The National Commission on Military, National, and Public Service has a few ideas on how the federal government can better attract and retain IT and cybersecurity talent.
In a recently released staff memorandum, the bipartisan commission offered its preliminary findings and thoughts. The memo was released in tandem with a hearing on critical skills and benefits held May 15.
“High demand by private-sector employers for workers with critical skills, such as health care, cybersecurity, IT, and STEM, poses special challenges for federal agencies that also need these workers,” the memo states. But there are some things that the government could do to be more competitive.
Among various other recommendations, the memo proposes that the government:
- Grow the recently established Federal Cyber Reskilling Academy and invest in other reskilling opportunities;
- Establish technical-skills standards for IT employees;
- Build a civilian corps of former federal cybersecurity employees who can serve as backup in the event of an emergency, and more.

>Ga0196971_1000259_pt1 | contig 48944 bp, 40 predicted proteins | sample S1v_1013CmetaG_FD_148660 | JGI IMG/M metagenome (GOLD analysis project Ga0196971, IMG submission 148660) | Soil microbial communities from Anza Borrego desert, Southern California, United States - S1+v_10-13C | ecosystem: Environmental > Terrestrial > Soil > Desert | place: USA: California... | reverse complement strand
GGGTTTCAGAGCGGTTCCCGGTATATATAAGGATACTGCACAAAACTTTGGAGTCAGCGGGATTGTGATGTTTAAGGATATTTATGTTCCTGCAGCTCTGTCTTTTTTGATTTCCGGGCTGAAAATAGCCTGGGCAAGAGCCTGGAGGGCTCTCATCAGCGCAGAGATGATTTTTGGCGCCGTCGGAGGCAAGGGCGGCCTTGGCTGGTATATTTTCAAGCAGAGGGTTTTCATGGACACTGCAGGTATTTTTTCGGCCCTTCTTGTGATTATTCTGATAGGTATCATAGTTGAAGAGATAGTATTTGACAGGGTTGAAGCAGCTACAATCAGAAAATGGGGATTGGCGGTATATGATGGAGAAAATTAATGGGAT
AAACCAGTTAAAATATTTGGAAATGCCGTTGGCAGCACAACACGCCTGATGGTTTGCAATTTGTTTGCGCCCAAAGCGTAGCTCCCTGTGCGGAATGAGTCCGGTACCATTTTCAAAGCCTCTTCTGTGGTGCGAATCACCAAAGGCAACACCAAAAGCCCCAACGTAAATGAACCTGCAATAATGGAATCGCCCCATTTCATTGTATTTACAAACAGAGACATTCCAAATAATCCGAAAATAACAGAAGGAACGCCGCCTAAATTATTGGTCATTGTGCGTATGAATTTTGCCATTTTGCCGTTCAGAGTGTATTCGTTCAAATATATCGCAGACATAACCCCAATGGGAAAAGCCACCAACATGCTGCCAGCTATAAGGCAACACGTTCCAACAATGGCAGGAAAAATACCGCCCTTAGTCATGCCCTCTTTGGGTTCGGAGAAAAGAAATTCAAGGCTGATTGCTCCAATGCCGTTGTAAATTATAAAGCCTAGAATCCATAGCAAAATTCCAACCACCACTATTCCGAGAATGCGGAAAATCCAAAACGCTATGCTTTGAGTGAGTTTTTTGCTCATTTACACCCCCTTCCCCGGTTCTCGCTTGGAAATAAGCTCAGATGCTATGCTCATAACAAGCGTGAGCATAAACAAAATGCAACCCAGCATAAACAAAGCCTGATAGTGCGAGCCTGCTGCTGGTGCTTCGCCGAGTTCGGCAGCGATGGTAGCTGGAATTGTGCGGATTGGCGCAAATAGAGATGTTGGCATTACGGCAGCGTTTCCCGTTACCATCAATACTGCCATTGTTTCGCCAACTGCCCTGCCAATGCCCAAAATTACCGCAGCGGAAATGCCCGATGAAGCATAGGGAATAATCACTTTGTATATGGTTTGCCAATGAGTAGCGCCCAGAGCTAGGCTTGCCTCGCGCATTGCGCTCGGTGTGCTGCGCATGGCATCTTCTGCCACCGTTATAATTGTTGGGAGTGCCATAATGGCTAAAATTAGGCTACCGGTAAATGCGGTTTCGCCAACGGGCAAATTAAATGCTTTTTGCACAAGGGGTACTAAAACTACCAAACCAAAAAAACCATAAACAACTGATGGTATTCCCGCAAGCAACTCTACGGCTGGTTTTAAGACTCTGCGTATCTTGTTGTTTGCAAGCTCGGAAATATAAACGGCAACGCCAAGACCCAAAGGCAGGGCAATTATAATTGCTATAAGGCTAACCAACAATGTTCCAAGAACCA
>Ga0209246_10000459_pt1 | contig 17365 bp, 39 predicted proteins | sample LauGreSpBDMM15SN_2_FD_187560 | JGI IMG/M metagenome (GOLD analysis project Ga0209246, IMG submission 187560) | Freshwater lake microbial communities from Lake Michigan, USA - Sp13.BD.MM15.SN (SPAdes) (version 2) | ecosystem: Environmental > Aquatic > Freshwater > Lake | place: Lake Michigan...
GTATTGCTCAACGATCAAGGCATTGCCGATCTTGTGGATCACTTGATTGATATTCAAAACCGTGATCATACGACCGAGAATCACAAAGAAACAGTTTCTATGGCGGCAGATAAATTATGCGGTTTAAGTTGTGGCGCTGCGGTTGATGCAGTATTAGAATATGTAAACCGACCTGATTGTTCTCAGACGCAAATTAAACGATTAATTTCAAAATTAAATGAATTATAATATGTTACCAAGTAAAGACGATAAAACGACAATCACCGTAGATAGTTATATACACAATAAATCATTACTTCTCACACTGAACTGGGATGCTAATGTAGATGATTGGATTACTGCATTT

Other suggestions in the memo include building a better talent pipeline through internships and fellowships, improving public servant benefits and generally improving the federal hiring process.
U.S. Digital Service Deputy Administrator Eddie Hartwig, who testified at the May 15 hearing, offered some reflections on the benefits of the active recruiting that the USDS does. “We need to rethink how we hire, and invest more in active recruiting, not just relying on a more passive HR approach,” he said in his prepared testimony, arguing that USAJobs is difficult to use for individuals without prior federal experience. At USDS, he said, recruiting and hiring is built into the way everyone works.
“Simply put, hiring isn’t an HR function at USDS, it’s everyone’s job,” he said.
The May 15 hearing was just one of fourteen the commission plan to hold before delivering a final report to Congress in March 2020. The Commission is also accepting public comment on the findings of its staff memo.
Various federal agencies are already making changes to how they recruit and hire people with sought-after skills. The Defense Digital Service announced last week that the Pentagon has inked a contract with five civilian recruiting firms that will help the defense agency find candidates with backgrounds in computer science, product management and user experience design.